There has been much in the news regarding the optimizations Microsoft have pushed on the Xbox One regarding either drivers, SDK or the OS. But it’s important to remember that Microsoft aren’t the only ones working on their hardware. Sony too are busy optimizing and improving their tools. Sony’s “ICE Team” are a talented group who specialize in creating the core graphics technology for the Playstation 4 (previously the PS3) platform.
Cort Stratton is a senior programmer for Sony’s ICE Team and took to Twitter to proclaim his teams recent success “Finally wrote that ASM I was looking forward to. Early results: PS4 surface tiling/detiling on the CPU is ~10-100x faster now. SIMDlicious!.”
He pointed out that the previous code the team were using wasn’t great, and was basically little more than reference hardware code and not even slightly optimized for the PS4 hardware. “It was pretty bad. Pretty much a copy of the reference code from HW docs, evaluated in full per fragment with a memcpy at the end,” came Cort’s second tweet. He concluded with “(plus an awful memory access pattern; I needed to restructure things to write full cache lines).”
Remember that Cort Stratton was instrumental in the creation of much of the rendering code for the Playstation 3’s SPU (Synergistic Processing Units) which were notoriously difficult to utilize on the consoles release. It’s also worth noting that he pointed out that this latest iteration is still early code, and there will be further improvements to come. Of course, this doesn’t mean that frame rates (or graphics) will become 10-100x better on the PS4, but it does mean that the cost for certain tricks (particularly involving tiling) will be far lower.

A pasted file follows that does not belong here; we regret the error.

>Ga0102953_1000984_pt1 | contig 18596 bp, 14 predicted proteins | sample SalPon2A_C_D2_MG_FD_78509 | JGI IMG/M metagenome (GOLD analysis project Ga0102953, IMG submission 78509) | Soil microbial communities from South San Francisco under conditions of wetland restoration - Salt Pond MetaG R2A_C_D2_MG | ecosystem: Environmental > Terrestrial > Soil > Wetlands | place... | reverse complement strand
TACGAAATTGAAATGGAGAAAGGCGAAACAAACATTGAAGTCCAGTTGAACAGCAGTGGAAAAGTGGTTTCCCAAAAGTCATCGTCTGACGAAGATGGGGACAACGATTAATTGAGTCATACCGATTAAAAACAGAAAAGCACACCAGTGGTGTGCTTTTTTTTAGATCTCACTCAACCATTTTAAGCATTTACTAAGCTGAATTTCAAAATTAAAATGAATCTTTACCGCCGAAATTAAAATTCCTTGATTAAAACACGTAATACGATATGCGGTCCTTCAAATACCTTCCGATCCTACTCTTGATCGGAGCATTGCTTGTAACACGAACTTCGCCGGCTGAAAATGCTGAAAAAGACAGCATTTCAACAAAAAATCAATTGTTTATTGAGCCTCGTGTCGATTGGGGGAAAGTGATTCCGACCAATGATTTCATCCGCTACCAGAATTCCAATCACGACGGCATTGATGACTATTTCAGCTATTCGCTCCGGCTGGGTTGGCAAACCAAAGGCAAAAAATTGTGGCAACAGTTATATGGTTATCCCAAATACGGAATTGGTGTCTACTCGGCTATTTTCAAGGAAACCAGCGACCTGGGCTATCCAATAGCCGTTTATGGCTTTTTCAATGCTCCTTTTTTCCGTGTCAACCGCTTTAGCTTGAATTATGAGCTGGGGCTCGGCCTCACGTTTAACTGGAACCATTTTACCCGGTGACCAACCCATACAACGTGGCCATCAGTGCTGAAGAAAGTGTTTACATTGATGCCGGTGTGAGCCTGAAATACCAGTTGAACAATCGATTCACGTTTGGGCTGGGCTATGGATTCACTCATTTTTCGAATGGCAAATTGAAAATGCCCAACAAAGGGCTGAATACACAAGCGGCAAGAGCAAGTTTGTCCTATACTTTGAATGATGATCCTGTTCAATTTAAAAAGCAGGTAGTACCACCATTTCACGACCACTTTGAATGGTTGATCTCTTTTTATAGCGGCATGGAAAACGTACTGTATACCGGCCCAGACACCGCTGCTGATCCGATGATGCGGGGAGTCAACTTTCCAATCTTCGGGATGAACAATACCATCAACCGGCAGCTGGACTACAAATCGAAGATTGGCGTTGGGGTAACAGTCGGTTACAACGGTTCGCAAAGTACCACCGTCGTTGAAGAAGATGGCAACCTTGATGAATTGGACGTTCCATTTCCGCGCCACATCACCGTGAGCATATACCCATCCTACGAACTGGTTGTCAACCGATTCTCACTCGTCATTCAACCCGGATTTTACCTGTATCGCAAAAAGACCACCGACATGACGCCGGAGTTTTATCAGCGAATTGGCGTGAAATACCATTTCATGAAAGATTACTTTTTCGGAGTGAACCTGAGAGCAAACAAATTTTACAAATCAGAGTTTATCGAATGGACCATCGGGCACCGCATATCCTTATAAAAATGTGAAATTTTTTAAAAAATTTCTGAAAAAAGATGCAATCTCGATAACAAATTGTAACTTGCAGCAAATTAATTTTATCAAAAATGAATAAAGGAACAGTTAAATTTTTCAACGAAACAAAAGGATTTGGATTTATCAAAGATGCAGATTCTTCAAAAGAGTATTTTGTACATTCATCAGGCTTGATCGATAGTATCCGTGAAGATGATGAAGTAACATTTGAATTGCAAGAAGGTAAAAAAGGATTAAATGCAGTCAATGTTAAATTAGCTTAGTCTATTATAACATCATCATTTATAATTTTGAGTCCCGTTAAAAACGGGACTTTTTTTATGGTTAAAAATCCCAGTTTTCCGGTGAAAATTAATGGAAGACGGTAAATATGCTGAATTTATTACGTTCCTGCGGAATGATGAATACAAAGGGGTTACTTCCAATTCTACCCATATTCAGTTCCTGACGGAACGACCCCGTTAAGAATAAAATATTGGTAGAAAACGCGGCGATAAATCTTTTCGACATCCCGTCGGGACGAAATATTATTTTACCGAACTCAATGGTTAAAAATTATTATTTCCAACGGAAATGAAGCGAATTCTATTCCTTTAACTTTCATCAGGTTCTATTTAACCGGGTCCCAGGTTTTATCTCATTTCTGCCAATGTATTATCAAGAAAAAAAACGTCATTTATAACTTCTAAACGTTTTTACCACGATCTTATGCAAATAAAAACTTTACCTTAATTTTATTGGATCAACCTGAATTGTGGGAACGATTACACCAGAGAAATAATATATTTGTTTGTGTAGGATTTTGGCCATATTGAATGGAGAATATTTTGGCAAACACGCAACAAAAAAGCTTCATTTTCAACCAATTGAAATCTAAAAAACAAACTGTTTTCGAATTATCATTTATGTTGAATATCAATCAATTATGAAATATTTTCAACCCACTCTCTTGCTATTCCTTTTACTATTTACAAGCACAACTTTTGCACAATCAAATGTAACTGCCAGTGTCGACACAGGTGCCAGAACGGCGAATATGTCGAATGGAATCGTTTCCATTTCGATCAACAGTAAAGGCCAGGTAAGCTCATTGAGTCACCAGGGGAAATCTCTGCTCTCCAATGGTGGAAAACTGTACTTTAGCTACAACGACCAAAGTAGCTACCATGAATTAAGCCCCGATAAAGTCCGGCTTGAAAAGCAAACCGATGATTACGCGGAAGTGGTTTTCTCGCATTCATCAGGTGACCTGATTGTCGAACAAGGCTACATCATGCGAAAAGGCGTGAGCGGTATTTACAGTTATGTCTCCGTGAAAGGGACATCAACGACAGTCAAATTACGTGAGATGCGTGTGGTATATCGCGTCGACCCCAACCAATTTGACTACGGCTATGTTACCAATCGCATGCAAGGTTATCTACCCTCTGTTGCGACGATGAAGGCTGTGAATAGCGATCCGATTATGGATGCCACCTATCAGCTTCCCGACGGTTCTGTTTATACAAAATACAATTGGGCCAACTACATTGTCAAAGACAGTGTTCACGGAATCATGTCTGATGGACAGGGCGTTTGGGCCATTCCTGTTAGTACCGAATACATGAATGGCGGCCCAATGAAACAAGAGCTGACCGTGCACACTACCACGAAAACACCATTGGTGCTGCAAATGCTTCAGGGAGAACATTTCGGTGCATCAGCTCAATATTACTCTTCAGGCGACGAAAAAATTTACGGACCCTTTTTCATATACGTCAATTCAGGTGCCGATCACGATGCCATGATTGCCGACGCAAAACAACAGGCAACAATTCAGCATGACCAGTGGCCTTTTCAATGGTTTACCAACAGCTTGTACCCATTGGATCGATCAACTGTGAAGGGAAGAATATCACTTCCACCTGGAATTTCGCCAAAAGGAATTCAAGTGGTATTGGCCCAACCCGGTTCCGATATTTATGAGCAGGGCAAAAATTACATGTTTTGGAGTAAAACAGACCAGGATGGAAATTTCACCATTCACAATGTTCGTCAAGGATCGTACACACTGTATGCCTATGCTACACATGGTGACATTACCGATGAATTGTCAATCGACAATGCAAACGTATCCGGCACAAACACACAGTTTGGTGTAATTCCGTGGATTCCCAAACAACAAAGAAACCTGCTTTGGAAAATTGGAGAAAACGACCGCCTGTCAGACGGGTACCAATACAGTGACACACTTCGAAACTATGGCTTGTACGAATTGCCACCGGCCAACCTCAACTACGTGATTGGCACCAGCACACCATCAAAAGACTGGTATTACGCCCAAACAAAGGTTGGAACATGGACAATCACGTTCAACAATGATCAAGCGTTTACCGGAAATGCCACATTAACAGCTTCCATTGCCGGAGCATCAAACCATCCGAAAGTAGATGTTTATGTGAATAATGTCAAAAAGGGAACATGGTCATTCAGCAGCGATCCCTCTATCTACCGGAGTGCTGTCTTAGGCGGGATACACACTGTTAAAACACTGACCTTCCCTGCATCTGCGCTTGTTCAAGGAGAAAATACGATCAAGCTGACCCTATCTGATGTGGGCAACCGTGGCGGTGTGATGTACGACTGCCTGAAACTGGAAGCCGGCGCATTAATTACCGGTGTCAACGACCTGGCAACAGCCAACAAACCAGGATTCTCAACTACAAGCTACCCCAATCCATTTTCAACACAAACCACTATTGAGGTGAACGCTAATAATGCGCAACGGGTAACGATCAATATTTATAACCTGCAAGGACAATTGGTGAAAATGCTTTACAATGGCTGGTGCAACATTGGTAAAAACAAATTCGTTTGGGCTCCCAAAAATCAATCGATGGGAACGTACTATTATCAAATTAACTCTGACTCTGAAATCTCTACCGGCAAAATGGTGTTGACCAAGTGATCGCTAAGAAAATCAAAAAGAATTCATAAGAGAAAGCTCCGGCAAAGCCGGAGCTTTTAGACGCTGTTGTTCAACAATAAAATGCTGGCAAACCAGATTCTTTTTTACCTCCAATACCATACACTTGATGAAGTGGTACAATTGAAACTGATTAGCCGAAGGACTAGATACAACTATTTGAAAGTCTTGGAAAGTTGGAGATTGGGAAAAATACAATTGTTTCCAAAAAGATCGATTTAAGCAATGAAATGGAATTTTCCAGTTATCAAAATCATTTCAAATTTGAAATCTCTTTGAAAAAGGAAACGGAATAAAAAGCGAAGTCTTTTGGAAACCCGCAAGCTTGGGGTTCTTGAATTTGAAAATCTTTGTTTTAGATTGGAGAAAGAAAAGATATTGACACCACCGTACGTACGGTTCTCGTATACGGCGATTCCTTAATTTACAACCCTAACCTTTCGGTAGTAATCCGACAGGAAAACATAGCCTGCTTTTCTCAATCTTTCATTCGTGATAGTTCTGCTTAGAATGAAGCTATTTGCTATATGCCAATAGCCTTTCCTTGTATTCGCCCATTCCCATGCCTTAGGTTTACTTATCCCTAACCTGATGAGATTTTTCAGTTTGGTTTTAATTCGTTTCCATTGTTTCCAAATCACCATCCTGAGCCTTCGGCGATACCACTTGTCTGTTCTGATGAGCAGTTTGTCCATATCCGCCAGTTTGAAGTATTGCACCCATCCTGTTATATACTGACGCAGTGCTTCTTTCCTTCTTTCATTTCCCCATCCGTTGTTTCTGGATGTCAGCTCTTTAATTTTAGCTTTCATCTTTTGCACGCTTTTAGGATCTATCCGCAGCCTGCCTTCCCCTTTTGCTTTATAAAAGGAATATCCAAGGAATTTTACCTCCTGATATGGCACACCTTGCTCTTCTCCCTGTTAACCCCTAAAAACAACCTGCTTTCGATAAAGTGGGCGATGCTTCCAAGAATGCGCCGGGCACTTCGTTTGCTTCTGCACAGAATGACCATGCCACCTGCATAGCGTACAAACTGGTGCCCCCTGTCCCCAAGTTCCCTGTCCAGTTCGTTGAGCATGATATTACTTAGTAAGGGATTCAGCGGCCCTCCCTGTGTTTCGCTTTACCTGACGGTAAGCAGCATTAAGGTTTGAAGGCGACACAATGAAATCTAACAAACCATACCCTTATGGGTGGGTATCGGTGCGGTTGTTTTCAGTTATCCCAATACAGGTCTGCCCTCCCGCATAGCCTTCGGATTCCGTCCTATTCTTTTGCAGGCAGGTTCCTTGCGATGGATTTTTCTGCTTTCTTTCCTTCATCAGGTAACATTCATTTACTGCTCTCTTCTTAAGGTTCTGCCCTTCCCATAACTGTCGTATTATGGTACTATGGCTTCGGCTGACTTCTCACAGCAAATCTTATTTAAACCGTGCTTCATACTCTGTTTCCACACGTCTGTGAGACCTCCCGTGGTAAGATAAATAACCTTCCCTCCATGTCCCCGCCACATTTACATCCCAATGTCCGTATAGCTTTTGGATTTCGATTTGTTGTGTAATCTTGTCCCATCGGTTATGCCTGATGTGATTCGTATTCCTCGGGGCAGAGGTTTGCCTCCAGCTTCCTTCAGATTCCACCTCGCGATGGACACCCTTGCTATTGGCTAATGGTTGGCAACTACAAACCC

Regarding the SIMDilicious comment, this is a pun on “Single Instruction Multi Data. Check wiki for more. It’s worth noting that the tiling in this case isn’t tiled resources, which of course is texture related. Indeed, the developer is likely referring to the subdivision of geometry. Geometry in graphics is the basic building blocks for ‘stuff’.
Furthering to the discussion, “No idea; I do very little CPU-side SIMD work on the PS4 CPU. This tiling code has to run on the host as well, so it’s just SSE2.” he said replying to a user questioning AVX/AVX2 in the AMD Jaguar. “I think they serve different needs / job sizes. Smaller jobs with tighter latency requirements are a better fit for CPU SIMD.”
Cort also pointed out that the PS4’s GPU doesn’t have a problem with AF: “No hardware/SDK issues that I’m aware of. Sounds like a question for the developer.” This is in regards to a question a user posed Stratton, likely due to recent news certain titles (such as Thief) were missing AFx16 and instead using the rather less impressive Trilinear filtering. Anisotropic Filtering is a texture filtering technique that’s extremely important for improving the visual quality of textures. The quality of textures without AF can degrade significantly, particularly when viewed at sharp angles.